Linzi lives in Bulwell and is mum to 15-year-old son James, who was born with autism. Linzi herself loves reading. She said, ‘I started reading when I was about 10 years old and haven’t stopped yet,’ but James sees reading as ‘something for school.’ On top of this, Linzi feels as if her local ‘community does not understand’ James, which leaves her ‘isolated.’
Linzi is a long-time, avid reader. ‘I love reading’, she said. ‘I started when I was about 10 years old and haven’t stopped. I read once or twice a week on my kindle and would read more if I had the time. When James was little I always read him bedtime stories, which he enjoyed.’
Our Literacy Champions project is aimed at anyone, like Linzi, who is passionate about making a difference and improving literacy levels in their local area. We support our team in Nottingham to implement creative, literacy-focused ideas that will encourage children and families to enjoy reading and make it a part of their everyday lives.
Linzi became a Literacy Champion after supporting at a Read on Nottingham book giveaway event at Bulwell Arts Festival. Here, she had the opportunity to distribute books to families, who might not have books of their own at home. Linzi said this ‘made her feel like part of the community.’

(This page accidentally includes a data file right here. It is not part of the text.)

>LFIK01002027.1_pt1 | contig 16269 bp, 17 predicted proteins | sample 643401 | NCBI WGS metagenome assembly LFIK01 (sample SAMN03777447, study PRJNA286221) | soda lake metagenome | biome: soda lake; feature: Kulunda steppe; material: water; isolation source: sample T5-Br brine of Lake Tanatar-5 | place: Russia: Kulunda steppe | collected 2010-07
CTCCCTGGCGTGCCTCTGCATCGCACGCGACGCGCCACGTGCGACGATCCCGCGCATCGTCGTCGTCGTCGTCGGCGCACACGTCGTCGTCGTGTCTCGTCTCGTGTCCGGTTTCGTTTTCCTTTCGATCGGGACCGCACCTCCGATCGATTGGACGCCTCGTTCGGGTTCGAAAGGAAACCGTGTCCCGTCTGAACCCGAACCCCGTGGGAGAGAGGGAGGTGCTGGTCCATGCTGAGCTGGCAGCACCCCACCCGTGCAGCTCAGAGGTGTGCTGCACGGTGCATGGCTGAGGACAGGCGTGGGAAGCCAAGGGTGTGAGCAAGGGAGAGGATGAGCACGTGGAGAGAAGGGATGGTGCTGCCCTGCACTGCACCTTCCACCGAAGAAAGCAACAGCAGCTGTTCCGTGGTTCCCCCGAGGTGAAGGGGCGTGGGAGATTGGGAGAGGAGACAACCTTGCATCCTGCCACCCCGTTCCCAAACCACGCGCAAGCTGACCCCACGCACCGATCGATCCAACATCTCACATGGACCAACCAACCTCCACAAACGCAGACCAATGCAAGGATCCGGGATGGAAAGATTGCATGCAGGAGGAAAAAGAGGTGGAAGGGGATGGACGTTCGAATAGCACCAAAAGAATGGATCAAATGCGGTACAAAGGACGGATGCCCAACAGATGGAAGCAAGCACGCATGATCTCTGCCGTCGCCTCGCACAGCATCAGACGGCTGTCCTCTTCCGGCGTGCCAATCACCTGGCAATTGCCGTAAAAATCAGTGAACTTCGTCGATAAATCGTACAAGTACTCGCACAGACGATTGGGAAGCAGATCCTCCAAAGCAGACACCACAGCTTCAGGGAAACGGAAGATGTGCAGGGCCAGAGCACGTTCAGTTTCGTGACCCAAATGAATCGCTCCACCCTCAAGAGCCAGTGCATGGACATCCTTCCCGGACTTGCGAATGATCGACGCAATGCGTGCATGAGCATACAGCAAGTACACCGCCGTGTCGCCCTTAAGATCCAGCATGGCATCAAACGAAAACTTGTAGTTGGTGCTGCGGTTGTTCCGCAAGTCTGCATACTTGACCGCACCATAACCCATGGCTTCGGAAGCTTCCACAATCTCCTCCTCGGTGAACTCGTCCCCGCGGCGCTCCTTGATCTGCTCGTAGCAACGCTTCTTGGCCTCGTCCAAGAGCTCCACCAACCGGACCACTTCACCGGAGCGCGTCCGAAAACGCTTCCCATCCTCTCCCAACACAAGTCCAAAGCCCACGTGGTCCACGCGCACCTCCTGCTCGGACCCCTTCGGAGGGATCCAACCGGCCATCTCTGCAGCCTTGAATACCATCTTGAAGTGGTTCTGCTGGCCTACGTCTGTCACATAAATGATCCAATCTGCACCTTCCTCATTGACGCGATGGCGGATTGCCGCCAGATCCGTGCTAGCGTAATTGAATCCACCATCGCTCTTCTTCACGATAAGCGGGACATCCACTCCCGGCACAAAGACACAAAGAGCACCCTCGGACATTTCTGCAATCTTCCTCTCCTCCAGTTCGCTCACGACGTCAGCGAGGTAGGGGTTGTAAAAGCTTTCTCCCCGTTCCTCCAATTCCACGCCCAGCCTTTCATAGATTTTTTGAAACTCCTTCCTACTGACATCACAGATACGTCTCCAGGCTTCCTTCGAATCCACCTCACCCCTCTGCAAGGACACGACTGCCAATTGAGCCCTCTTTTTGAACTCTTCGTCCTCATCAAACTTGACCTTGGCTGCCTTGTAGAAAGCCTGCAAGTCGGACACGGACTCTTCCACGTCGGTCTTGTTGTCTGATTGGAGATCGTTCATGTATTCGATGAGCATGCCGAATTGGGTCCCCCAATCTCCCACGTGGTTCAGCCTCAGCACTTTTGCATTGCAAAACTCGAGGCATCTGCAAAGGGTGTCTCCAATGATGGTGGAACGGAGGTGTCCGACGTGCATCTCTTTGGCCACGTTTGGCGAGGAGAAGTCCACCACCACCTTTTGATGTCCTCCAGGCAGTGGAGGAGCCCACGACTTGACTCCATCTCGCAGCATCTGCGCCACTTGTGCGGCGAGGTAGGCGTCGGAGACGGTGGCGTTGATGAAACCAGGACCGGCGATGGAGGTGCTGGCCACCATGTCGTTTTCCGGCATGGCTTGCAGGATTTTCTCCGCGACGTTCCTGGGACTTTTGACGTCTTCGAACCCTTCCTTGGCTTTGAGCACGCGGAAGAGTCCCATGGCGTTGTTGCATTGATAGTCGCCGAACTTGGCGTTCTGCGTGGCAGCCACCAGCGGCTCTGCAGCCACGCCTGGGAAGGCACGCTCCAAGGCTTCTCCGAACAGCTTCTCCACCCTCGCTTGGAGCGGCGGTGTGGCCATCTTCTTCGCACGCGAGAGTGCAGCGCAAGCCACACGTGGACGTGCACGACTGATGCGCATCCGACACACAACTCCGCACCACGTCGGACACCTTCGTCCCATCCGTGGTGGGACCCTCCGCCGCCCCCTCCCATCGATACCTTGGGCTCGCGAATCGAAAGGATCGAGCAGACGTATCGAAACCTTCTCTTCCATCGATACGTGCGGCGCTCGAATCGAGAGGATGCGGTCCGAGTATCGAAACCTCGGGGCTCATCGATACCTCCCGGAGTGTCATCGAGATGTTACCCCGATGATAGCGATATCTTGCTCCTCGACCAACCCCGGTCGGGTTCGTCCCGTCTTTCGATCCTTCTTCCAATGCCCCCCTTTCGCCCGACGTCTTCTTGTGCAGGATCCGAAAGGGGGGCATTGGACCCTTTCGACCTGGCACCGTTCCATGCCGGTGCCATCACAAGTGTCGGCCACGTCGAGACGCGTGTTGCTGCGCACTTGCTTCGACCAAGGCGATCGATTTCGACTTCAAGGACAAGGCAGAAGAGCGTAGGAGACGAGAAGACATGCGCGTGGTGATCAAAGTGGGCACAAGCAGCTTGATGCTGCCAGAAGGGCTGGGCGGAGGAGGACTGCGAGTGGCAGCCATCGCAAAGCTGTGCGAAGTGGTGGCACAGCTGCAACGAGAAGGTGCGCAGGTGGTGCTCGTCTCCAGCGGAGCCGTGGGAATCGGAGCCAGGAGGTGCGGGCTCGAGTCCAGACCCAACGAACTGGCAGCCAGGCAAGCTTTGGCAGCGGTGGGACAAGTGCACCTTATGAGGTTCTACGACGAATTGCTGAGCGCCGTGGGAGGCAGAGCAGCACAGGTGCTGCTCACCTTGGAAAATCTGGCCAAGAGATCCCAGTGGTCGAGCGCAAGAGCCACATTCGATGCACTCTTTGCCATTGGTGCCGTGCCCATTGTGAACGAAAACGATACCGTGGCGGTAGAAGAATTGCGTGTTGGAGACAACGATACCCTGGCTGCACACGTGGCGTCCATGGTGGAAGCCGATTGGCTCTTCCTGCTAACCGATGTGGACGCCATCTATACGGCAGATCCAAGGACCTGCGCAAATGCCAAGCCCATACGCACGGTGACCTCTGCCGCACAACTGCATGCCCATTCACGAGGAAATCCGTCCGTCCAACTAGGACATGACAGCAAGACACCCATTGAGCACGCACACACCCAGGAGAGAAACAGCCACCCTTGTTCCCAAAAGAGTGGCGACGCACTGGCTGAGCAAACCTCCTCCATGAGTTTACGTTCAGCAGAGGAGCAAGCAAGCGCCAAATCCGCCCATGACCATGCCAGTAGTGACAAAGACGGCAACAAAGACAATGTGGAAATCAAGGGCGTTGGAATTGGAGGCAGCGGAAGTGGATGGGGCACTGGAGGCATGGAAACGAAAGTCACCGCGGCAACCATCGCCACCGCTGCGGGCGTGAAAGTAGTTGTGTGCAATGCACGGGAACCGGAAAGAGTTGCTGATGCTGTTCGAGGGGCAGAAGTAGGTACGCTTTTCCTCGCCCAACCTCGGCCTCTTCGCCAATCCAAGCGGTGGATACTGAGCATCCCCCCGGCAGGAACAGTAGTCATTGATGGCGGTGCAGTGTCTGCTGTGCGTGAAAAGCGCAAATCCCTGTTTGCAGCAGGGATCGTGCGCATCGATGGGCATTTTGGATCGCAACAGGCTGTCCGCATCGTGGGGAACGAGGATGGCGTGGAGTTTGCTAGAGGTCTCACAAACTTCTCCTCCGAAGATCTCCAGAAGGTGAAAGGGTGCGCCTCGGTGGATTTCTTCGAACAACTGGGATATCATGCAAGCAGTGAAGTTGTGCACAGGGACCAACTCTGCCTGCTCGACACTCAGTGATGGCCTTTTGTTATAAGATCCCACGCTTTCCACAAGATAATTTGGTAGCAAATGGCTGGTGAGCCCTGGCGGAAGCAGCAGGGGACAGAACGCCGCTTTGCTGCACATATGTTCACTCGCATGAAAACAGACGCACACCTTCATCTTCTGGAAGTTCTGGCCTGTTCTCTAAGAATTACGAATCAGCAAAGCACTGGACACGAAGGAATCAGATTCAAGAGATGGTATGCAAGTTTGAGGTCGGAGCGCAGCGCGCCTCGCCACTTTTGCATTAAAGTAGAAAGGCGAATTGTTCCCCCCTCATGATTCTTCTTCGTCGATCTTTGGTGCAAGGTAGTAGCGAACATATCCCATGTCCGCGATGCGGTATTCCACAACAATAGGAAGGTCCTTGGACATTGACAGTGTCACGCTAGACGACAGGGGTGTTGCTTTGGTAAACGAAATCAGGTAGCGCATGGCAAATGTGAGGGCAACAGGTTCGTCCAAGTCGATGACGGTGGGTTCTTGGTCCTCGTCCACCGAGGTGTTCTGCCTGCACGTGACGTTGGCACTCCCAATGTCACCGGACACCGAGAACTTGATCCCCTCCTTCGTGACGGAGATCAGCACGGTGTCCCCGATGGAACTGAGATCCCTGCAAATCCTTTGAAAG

The Read On Nottingham team also encouraged James to dress up as the eponymous character from Julia Donaldson’s popular children’s book, The Gruffalo. ‘He enjoys dressing up and his ambition in life is to be a mascot,’ Linzi explained.
‘When he dressed as the Gruffalo he became a different person, interacted with others and had his photo taken with children and families,’ Linzi explained. ‘My son thoroughly enjoyed being the Gruffalo and we both got so much out of it.’
This experience secured Linzi’s decision to join the Read On Nottingham Literacy Champions team. ‘I decided to become a Literacy Champion to meet people, interact with others and to help combat loneliness,’ she said. Linzi has not only achieved these goals, but she’s also taking her role to the next level by setting up a book club at James’ school.
Linzi is the perfect example of how being a Literacy Champion can positively impact a local community as well as an individual Literacy Champion’s life. ‘I think the Literacy Champion project is a great idea,’ she said. ‘It helps encourage families to sit and share books with both children and adults and as a result, is improving everyone’s literacy.”